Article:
On January 3, @shrmnextchat chatted about Is Your HR Career Ready to Take on 2018 with special guests from SHRM’s HR Competencies and Professional Development teams: Ashley Miller (@Miller843), Senior Specialist, HR Competencies, Research; Lindsay Northon (@SHRMLindsay), Specialist, HR Competencies, Research; Michelle Keefe (@keefe_mk), Specialist, Education; Elizabeth L
Posts Tagged Career Development
It’s that time again. New year, new you. While the traditional “get back in the gym” and “save more money” resolutions are great, the beginning of a new year is an opportune time to reflect on your HR career as well. Start by identifying goals for the year ahead and designing a plan for achieving those goals and advancing further toward your ideal career state.
Specially designed online tools help you chart your course to success.
Do you ever have trouble figuring out what to do next? The problem can be as simple as taking too much time to pick a meal from a menu. Or it can be as momentous and sad as procrastinating till you miss out on something great. If you have this problem, it probably extends to your career choices.
As an HR professional, you already know the importance of using the right keywords in a resume. Keywords can make or break job seekers’ attempts to gain an interview, as their resumes are fed into a company’s applicant tracking system or other resume scanning tools. The right keywords will get you noticed, while the absence of targeted keywords will often keep your resume from surfacing when you apply for a new job.
Attitude is not about being aggressive or obnoxious. It is about being competent, taking a stand when you have the information and the facts, and not backing down. It sounds relatively simple, but it is difficult for HR practitioners when you have people all day long pressing you to move their agenda instead of doing what is best for your business and your people.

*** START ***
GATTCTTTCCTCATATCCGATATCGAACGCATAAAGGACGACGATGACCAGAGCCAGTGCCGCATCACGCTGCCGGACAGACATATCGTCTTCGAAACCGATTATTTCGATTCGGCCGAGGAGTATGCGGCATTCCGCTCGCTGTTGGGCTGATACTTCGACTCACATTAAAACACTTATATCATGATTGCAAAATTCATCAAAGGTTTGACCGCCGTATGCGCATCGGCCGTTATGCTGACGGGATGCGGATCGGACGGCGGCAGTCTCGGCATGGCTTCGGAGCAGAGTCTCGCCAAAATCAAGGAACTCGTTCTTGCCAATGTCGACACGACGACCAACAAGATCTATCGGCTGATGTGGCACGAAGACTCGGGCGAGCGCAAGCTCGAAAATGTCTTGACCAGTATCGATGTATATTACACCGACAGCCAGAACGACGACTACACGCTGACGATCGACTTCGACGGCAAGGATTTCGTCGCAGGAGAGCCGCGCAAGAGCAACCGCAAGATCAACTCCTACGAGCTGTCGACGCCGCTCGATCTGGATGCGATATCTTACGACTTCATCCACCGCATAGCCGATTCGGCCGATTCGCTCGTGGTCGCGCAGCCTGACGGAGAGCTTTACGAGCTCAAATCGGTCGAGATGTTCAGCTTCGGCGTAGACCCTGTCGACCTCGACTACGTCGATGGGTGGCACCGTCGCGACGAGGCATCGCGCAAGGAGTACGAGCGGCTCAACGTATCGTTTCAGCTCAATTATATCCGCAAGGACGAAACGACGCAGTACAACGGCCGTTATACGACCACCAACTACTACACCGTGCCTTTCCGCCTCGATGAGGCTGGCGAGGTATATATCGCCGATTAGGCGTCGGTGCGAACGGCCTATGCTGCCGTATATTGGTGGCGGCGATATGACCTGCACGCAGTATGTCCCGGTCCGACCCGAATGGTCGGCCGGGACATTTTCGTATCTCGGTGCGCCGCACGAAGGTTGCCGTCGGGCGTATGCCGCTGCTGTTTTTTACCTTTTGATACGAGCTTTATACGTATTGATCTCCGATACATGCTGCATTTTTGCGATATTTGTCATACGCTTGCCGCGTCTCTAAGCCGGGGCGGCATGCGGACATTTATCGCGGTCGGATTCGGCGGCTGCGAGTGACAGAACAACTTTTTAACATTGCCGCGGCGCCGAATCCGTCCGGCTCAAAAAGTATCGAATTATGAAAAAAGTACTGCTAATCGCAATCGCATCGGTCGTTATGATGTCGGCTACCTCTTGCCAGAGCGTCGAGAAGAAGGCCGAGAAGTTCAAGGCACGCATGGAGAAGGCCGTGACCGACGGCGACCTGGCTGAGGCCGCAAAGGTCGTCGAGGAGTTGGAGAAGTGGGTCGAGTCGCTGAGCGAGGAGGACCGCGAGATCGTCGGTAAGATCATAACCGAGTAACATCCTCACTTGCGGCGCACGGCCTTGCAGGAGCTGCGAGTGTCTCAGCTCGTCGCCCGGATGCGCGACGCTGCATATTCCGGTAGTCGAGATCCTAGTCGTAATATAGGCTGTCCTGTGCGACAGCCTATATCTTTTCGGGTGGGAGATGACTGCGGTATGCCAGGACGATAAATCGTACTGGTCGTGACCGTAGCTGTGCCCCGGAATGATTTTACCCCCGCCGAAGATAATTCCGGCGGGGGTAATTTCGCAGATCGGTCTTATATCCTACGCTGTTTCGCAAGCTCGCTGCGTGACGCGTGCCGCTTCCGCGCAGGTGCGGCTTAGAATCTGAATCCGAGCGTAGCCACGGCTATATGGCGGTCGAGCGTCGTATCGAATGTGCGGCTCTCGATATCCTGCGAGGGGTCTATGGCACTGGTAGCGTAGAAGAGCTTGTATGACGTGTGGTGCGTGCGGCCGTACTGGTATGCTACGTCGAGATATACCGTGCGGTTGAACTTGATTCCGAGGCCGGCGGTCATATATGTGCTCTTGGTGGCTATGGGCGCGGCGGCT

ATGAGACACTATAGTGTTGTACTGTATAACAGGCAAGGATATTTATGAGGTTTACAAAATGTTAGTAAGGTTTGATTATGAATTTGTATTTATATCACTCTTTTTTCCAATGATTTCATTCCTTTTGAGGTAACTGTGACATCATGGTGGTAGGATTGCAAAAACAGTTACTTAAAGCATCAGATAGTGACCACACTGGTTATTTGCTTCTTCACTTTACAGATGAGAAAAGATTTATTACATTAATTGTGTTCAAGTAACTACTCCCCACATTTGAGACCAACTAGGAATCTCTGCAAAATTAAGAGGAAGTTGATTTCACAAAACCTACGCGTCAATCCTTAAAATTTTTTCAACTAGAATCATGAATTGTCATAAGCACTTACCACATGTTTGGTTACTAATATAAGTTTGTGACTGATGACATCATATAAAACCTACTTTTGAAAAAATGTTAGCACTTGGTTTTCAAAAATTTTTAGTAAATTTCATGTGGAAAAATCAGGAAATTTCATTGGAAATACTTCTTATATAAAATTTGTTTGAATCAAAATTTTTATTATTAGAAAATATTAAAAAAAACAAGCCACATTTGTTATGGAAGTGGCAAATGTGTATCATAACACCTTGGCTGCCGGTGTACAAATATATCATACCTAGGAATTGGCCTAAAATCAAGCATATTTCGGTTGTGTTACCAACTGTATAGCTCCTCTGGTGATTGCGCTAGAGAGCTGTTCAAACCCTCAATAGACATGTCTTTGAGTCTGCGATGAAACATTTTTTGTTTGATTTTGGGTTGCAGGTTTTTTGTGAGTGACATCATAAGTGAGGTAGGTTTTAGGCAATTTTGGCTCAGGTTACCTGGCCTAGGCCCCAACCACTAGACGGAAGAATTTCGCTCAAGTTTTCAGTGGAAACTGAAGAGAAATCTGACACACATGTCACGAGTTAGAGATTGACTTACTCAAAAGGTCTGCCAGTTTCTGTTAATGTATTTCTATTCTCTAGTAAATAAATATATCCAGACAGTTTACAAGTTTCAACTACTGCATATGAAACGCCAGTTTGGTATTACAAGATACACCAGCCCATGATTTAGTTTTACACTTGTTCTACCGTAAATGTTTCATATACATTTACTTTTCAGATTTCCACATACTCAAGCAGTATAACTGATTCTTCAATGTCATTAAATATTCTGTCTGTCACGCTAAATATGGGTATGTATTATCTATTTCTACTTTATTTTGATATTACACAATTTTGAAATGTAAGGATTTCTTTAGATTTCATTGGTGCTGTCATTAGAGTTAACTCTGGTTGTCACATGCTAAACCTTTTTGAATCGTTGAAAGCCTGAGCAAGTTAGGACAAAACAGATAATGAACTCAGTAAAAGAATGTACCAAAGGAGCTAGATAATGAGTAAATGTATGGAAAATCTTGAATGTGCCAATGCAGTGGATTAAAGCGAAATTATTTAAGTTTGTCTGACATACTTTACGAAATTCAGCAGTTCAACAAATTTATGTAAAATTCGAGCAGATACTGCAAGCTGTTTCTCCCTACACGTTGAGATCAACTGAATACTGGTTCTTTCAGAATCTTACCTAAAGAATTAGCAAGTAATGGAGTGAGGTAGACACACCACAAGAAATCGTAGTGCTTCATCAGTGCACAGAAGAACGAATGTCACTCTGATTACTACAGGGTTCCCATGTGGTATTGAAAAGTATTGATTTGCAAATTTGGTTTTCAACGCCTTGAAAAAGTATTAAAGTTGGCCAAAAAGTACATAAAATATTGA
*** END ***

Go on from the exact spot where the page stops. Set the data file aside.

Summer internships are meant to give students the experience they will need to be successful when they enter the workplace. The best internship programs are thoughtfully planned and managed. Employees should be given a mentor for guidance and the opportunity to work on challenging projects that will help them to develop new skills.
“I’m a people person” and “I like helping others” are two common reasons HR professionals give for choosing their career path. While they’re good enough reasons to get started, they aren’t nearly good enough to be great.
No matter where you are in your career, it’s important to regularly take inventory of your skills and develop learning action plans. A new way to think about learning action plans is the idea of creating a “portfolio.”
Dan Schawbel is the New York Times bestselling author of Promote Yourself: The New Rules for Career Success. Don’t miss his presentation on “The Top 10 Workplace Trends for 2017” on June 20 at 2:15 p.m.
Photo Copyright: National Football League (NFL) High School Expereinceship
Molly Fletcher knows a thing or two about being a game changer. She spent two decades as one of the world's few female sports agents, working with hundreds of athletes, coaches and media personalities, before founding her own company in 2010.
Is your organization “going with the flow” of the ever-evolving workplace or becoming stagnated by outdated talent strategies?
The new world of work is responding to societal changes and sociocultural shifts by breaking down traditional barriers in the workplace and empowering employees to bring their whole selves to work to become more than a profession, title or job description.
“What do you do?” A seemingly innocuous question we ask and are all asked so many times in our adult lives. At a party, on an airplane, when meeting someone for the first time- it’s the “icebreaker” that helps understand, or perhaps even define each other. But what’s struck me through the years- particularly since I’ve retired from the military- is what I reveal to and about myself in the answering.